scrib-, script-, -scribe, -scription, -scriptive
(Latin: write, record)
Writing has not always been available for the "common person" to utilize. In the past it was restricted only to the few who were educated especially for that purpose either as scribes or monks who dedicated their lives to this vocation. You can learn more about the ancient Egyptian scribes by clicking on the link at the bottom of this page.
2. A signed message written in a book or on a photograph, often when it is being presented as a gift.
This phrase refers to what is known as common law, the body of law derived in the English tradition from precedent without the formality of statutes and regulations, but nevertheless binding. Lex scripta, refers to the body of written, or statutory, law.
2. To write a book, a document, or a piece of music by hand rather than as a typed or printed production: The author could think and manuscribe his ideas for his next novel on paper better than by using a computer.
2. Handwriting as opposed to machine-printed words: Grace was noted for her beautiful manuscript which looked almost as if she had written it using the cursive font on a computer.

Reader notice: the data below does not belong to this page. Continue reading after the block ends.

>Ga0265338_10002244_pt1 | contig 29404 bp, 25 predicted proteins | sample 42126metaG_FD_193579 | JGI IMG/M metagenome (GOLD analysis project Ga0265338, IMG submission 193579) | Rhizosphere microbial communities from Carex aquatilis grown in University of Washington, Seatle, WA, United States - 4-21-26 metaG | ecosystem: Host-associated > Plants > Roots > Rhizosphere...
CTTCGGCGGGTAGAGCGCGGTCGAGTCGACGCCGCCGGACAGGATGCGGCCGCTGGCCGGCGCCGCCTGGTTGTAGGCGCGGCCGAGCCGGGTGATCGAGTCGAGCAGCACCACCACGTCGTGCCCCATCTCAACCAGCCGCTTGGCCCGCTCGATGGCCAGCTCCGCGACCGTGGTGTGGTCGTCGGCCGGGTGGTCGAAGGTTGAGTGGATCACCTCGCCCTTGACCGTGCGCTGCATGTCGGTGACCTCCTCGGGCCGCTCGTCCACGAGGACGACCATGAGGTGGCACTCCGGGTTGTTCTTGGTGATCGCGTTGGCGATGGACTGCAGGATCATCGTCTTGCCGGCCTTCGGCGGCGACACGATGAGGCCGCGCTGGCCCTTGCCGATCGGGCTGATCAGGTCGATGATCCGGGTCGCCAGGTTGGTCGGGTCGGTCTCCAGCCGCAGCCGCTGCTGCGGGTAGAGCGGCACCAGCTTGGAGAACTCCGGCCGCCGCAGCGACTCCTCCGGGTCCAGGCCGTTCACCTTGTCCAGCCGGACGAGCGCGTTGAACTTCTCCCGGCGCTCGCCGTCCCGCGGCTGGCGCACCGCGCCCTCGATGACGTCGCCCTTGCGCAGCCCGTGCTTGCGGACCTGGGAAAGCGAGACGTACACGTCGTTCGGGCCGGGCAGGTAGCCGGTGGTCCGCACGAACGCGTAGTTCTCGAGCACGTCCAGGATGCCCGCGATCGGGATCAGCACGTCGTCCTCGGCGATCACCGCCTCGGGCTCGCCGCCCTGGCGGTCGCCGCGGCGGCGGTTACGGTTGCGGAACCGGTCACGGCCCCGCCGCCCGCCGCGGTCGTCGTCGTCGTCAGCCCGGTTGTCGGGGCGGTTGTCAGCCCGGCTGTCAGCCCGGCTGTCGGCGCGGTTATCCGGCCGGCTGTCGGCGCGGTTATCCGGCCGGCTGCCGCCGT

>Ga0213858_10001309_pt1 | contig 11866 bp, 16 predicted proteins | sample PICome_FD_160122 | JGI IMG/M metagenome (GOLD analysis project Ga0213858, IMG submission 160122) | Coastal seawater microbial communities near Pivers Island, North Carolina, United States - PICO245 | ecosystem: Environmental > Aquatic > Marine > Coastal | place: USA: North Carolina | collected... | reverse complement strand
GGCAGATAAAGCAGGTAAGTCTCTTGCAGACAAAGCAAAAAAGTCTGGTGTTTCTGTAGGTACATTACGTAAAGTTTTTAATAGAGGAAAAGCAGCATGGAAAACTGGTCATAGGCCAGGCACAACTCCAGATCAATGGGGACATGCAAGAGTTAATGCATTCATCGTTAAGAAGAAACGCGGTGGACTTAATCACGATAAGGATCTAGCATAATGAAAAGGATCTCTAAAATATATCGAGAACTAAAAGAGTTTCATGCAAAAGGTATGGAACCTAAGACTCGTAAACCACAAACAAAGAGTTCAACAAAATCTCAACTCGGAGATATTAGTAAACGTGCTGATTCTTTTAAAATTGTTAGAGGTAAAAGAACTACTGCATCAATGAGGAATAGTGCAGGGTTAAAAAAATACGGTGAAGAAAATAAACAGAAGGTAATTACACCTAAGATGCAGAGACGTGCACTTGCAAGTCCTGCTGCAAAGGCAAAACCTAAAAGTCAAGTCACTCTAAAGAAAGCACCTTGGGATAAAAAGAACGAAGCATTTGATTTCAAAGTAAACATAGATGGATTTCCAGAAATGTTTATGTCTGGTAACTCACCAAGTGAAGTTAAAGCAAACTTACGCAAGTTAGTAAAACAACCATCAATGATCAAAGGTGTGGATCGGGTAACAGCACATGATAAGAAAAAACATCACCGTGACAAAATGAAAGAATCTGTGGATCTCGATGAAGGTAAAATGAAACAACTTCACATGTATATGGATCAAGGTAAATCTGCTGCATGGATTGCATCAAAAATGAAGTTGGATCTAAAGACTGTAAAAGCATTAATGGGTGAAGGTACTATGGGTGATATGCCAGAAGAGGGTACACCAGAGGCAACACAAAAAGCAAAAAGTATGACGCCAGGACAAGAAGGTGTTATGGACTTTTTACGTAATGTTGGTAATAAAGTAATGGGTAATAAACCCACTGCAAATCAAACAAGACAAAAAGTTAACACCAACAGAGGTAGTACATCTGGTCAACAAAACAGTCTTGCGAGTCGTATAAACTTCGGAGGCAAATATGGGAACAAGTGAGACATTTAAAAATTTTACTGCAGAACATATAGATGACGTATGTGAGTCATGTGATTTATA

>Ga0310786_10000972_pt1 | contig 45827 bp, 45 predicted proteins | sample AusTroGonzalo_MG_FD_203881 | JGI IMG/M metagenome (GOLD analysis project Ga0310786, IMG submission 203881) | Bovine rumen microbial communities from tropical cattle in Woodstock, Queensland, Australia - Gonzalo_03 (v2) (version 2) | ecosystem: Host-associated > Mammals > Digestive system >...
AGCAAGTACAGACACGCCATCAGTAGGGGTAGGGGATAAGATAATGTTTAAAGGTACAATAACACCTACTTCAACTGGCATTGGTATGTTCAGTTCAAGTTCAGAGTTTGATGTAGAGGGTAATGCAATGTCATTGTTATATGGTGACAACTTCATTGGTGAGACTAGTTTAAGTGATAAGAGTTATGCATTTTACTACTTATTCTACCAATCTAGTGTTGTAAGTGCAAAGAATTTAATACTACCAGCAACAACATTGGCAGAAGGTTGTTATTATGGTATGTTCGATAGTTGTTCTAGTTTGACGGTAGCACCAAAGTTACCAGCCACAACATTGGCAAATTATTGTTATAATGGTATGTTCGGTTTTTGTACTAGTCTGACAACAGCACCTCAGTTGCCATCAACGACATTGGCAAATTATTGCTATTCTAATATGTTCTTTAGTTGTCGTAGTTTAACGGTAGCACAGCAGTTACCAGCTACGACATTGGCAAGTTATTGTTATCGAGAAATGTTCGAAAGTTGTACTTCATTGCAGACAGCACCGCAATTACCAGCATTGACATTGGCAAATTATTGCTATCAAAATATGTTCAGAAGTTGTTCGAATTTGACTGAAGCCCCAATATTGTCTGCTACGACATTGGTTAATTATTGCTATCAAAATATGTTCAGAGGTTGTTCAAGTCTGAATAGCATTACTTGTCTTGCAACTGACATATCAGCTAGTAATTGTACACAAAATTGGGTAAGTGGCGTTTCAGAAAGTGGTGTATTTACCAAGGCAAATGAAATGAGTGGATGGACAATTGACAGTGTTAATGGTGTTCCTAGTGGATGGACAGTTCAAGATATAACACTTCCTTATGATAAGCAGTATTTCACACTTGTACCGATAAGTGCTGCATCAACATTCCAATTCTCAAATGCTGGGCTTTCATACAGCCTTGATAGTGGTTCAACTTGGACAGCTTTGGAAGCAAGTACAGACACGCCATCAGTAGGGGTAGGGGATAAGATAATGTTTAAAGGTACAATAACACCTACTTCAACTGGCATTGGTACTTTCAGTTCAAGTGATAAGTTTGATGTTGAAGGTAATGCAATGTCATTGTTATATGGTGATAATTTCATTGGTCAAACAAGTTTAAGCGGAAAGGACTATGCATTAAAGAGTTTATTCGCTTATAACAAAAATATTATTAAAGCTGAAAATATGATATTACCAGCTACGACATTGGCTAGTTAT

2. Relating to someone who is lacking any distinct, remarkable, or individual characteristics; dull and uninteresting: Jane was quite plain, commonplace, ordinary, and nondescript, just like her name seemed to be.
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2. A reference to to a person or thing of no particular type, kind, or character; often used disparagingly.
That which is written after a previous post script as an additional after thought.
Anything that is written [added] after the main message of a letter; an afterthought.
2. To write afterwards or subsequently; to make a written addition to a previously written message.